Imagine coming home after working a ten hour shift at a minimum wage job. Its pay day, but you’re stuck having to make a tough decision for your family. Your rent is due, you’re running low on groceries for the week, the car you use to get to work is on empty, and your daughter needs a new pair of shoes. With all of these competing and essential needs, what do you choose? Do you wait to get your children the pair of shoes they desperately need and put gas in the vehicle you need to get you to and from work? Do you pay the rent and stretch out ramen and potato chips for the week?
Thousands and thousands of hardworking Arkansans must make hard decisions like this every single day and they shouldn’t have to make those choices. So, when we talk about the need for “a living wage,” we’re talking about making sure that every day Arkansans make enough money to meet their basic, daily needs.
This problem isn’t new; it’s just gotten worse over time and continues to hurt low- and moderate-income families. Over the past 30 years, the cost of things we need like groceries, gas, and clothing have skyrocketed, but wages in Arkansas haven’t. Because wages have been flat since the late 1970s, more than ever, every day Arkansans and their families have to make tougher choices.
We often hear on the news about how unemployment has decreased and how wages have increased over time. More people may have jobs, but most aren’t getting enough hours or wages to support their families. The general wage increase we hear about has actually been captured by the rich and not the average person. In a recent Talk Poverty discussion, economist Jared Bernstein mentioned that between 2009-2012, 95 percent of real income growth was captured by the top one percent of earners in America. Recent reports by AACF on the minimum wage and income inequality paint a picture of what that looks like in Arkansas.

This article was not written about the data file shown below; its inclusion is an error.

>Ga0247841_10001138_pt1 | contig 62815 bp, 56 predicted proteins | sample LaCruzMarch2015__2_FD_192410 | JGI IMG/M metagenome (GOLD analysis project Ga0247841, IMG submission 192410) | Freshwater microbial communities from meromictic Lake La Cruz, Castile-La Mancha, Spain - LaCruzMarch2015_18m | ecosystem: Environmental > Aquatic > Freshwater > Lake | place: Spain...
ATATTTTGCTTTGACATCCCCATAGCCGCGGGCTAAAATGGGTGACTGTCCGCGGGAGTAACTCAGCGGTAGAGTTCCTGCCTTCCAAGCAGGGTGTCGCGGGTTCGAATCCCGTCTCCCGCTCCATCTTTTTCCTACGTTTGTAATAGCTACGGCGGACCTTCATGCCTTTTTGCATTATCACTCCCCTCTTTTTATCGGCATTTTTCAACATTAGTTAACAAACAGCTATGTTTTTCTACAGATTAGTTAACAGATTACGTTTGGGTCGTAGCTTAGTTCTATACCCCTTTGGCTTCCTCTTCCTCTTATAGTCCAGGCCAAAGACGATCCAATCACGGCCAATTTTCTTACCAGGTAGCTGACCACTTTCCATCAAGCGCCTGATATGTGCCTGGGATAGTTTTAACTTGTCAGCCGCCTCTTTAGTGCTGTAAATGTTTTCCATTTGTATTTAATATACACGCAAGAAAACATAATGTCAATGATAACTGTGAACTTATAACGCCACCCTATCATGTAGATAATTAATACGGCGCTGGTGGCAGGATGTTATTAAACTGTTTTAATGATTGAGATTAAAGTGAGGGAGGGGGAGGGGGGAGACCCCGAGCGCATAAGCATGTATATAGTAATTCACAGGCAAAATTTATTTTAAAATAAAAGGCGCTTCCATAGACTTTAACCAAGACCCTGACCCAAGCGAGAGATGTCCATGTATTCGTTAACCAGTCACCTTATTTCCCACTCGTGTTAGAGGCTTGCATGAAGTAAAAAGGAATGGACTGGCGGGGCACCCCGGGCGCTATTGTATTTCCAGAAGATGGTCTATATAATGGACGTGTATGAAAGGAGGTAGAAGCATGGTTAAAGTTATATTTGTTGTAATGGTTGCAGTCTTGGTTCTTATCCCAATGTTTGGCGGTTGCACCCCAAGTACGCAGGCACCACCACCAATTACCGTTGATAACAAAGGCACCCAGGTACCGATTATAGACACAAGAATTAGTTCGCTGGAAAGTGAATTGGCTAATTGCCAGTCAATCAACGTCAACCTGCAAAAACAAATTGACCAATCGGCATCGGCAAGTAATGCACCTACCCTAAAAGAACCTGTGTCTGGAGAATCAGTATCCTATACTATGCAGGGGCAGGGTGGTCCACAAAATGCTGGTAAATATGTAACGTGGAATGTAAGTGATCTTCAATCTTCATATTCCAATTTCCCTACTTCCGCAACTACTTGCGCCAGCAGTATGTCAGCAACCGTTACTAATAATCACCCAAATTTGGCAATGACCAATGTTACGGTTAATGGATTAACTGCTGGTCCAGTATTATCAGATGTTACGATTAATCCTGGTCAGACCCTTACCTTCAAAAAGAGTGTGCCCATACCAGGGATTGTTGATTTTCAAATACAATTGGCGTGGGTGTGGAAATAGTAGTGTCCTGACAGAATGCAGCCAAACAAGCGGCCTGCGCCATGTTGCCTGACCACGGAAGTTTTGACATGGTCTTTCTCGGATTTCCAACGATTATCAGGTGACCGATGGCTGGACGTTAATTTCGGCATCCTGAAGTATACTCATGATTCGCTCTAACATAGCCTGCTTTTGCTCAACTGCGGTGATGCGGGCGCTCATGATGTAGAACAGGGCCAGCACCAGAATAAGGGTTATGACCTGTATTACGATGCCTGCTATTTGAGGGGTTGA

Yes, this problem is big and affects many Arkansans. But, it can be fixed – through policy choices. We recommend four policy changes that will bring us steps closer to giving everyone a chance in earning a living wage:
- Raise Arkansas’s minimum wage. You as a voting citizen have the power to make this into a reality by voting on ballot issue number 5 between now and November 4th.
- Enact a state earned income tax credit that gives relief to low wage earners
- Invest in programs – like education – that build skills to help increase social mobility
- Strengthen the unemployment insurance system
By doing these things, we will put Arkansas on a better path of making sure that ALL its working residents can make a living wage and take care of their families.